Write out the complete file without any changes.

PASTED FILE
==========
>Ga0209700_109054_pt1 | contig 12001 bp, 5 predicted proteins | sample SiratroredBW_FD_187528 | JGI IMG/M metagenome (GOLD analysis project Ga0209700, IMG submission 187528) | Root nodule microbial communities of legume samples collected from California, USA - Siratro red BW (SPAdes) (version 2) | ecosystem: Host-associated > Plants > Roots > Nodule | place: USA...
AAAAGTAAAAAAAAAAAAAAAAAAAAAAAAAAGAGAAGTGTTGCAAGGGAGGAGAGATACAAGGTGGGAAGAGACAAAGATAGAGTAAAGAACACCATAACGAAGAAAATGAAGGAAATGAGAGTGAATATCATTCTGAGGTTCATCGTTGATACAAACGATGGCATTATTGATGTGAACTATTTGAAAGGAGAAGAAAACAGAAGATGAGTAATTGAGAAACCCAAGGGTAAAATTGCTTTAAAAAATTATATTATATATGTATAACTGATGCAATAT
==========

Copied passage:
>Ga0209700_109054_pt1 | contig 12001 bp, 5 predicted proteins | sample SiratroredBW_FD_187528 | JGI IMG/M metagenome (GOLD analysis project Ga0209700, IMG submission 187528) | Root nodule microbial communities of legume samples collected from California, USA - Siratro red BW (SPAdes) (version 2) | ecosystem: Host-associated > Plants > Roots > Nodule | place: USA...
AAAAGTAAAAAAAAAAAAAAAAAAAAAAAAAAGAGAAGTGTTGCAAGGGAGGAGAGATACAAGGTGGGAAGAGACAAAGATAGAGTAAAGAACACCATAACGAAGAAAATGAAGGAAATGAGAGTGAATATCATTCTGAGGTTCATCGTTGATACAAACGATGGCATTATTGATGTGAACTATTTGAAAGGAGAAGAAAACAGAAGATGAGTAATTGAGAAACCCAAGGGTAAAATTGCTTTAAAAAATTATATTATATATGTATAACTGATGCAATAT